We have appreciated the grand jury's civil oversight function, mainly because of the desperate need for oversight of government agencies. But grand juries can be abused by those with personal and political agendas, and we have seen the O.C. grand jury insert itself into political disputes that seem far afield from its legitimate purview….


Is it really so hard to understand why the GJ issued a second report before Williams responded to the first? According to the Times,
Jurors intended to issue only one report on the agency. But within two weeks of its release in May, they got a "significant" number of calls and letters informing them that not only had management not changed, but that the situation had worsened. (See OC Grand Jury.)

—That is, contrary to the Reg editorial, there were indications that Williams was actively engaging in further practices of the sort they objected to--or, at any rate, he was acting to make matters worse. “Failure to change things” and “open defiance” are two different things, Reggie. Get it right.

A PROMISE UNFULFILLED:

Again, a focus of the original Grand Jury report was financial accountability:
This report explains how the agency has failed to keep its promise to the taxpayers of Orange County to cut costs and improve services. The annual base salary of management has increased over 96% since 2005.

Indeed, the OC Reg’s first article about Williams’ GJ woes began with this:
Public Administrator John Williams and then-Treasurer/Tax Collector John Moorlach promised county supervisors in 2005 they could save $300,000 over three years by combining the offices of public administrator and public guardian. ¶ Yet Orange County's grand jury says they didn't even come close. ¶ A scathing county grand jury report … takes aim at Williams for doubling salary costs at the agency and engaging in questionable personnel practices. ¶ "The annual base salary of management has increased over 96 percent since 2005," read the grand jury report. ¶ "They have failed to deliver on their promise to save Orange County taxpayers' money."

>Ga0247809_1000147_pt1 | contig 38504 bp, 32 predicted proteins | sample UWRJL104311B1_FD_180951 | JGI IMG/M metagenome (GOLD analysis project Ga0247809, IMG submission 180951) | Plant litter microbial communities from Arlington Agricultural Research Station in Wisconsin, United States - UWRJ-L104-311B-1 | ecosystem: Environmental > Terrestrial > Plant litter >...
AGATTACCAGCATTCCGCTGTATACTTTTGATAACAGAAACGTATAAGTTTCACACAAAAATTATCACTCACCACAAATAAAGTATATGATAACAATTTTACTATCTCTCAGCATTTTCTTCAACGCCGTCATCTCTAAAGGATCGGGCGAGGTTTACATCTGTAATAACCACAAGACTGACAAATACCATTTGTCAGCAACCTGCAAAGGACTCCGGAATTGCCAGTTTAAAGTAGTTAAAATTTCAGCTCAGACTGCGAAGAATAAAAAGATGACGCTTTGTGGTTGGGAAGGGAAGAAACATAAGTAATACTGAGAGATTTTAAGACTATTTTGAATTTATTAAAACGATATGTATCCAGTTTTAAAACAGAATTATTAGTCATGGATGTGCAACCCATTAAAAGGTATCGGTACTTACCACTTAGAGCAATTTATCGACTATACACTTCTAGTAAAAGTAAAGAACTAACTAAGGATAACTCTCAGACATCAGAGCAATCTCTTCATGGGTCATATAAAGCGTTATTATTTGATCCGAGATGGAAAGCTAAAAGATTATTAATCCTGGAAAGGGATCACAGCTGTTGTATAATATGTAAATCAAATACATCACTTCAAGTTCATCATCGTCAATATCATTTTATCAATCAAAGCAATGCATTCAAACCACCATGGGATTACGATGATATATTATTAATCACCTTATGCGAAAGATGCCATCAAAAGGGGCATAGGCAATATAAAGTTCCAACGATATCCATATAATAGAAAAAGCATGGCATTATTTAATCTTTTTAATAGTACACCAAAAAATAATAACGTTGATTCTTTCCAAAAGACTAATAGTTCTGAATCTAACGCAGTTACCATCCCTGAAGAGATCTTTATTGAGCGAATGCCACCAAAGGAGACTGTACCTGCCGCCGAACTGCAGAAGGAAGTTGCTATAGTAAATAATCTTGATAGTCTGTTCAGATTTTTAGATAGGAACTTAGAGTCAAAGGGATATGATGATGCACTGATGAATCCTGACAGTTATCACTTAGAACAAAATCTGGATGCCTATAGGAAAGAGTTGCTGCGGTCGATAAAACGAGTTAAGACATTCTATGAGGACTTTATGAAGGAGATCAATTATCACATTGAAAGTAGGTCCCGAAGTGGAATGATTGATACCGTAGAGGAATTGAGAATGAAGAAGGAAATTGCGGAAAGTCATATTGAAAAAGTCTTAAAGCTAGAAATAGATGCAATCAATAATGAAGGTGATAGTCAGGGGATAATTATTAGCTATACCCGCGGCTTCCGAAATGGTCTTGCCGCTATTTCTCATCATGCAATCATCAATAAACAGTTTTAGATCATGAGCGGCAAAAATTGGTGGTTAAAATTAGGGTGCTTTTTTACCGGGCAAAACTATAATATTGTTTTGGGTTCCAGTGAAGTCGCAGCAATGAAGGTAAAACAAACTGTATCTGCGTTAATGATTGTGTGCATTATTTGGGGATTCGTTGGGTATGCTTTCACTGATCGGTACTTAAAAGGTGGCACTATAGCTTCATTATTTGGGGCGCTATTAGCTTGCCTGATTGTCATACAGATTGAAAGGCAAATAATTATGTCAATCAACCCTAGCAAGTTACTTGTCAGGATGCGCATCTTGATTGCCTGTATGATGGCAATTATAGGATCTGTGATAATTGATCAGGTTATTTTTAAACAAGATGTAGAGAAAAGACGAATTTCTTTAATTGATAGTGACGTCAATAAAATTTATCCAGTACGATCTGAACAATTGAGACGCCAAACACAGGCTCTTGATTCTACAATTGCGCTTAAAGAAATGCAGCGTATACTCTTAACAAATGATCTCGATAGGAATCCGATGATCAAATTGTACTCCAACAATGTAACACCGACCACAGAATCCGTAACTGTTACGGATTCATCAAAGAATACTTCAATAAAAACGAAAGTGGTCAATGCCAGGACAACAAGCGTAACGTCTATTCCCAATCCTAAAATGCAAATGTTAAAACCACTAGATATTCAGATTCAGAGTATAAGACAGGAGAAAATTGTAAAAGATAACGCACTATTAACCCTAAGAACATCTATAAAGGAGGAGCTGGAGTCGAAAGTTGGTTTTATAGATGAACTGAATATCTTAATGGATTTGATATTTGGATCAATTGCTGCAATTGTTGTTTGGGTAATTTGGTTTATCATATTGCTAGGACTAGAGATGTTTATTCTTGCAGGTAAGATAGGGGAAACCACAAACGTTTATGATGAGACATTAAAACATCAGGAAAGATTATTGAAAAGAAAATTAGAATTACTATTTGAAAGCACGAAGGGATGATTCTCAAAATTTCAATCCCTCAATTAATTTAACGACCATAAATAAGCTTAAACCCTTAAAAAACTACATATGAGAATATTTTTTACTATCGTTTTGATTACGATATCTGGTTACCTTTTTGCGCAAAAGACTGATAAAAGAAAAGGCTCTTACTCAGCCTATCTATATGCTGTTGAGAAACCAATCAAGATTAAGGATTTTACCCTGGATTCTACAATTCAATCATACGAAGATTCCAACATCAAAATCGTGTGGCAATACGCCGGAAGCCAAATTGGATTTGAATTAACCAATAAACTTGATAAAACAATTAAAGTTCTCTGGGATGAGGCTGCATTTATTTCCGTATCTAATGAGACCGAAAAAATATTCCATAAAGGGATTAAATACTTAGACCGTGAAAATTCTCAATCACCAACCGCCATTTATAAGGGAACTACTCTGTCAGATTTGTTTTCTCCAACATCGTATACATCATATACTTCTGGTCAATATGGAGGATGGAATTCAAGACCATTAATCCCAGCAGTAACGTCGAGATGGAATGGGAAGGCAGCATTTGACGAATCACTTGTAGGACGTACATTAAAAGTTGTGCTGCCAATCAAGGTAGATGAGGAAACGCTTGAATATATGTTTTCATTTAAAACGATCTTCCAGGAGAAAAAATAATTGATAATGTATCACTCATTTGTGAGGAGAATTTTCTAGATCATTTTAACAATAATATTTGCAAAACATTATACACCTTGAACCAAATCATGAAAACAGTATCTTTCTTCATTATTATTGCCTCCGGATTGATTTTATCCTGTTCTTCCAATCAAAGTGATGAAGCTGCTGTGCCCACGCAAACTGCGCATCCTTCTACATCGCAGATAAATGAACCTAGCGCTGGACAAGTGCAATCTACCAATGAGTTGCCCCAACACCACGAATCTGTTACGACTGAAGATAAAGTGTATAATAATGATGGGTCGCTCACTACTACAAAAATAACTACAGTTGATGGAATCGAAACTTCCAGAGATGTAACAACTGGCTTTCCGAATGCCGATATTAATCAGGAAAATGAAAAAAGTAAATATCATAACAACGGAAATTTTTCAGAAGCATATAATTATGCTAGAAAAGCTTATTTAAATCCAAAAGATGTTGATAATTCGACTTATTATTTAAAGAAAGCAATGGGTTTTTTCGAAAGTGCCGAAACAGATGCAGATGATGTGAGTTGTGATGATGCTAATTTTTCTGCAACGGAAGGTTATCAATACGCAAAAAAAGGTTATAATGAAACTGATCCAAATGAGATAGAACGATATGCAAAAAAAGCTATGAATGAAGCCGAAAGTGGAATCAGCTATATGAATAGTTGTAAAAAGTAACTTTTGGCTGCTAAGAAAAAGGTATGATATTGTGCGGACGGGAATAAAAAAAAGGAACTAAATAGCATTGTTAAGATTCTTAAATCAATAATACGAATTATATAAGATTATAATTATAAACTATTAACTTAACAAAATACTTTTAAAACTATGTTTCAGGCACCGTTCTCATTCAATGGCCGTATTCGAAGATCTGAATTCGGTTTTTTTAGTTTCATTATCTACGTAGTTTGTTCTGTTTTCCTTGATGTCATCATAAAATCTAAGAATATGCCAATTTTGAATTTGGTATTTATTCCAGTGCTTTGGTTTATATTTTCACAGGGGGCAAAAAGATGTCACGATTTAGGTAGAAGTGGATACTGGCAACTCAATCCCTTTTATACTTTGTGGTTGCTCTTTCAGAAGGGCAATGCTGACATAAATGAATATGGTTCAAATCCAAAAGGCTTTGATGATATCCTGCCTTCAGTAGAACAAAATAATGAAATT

The GJ offered specifics:
According to the report, in 2005 there were seven employees who had combined yearly salaries of $529,796. By 2008, the number of employees had risen to 10, a spike of 40 percent. And their wages totaled $1, 042,828 annually.

Somehow, the fiscal center of the GJ’s criticism now seems unimportant to the Reg. Why? Cuz conspiracies are afoot: the jury foreman, Jim Perez, was out to get Williams owing to the latter’s trusteeship at the SOCCCD (?!), and he somehow managed to get all jurors to go along with him.

Wow.


Williams and the Reg focus on alleged factual errors in the report. But, on Tuesday (see update of Public guardian fires back), we learned that
James Perez, foreman of the grand jury that published the two reports, said … that Williams was allowed to review both reports before they were published and that he did not raise concerns about their accuracy. ¶ "He made no factual corrections," Perez said. "What he said was, the facts are correct, but I dispute your interpretation of the facts." [My emphases.]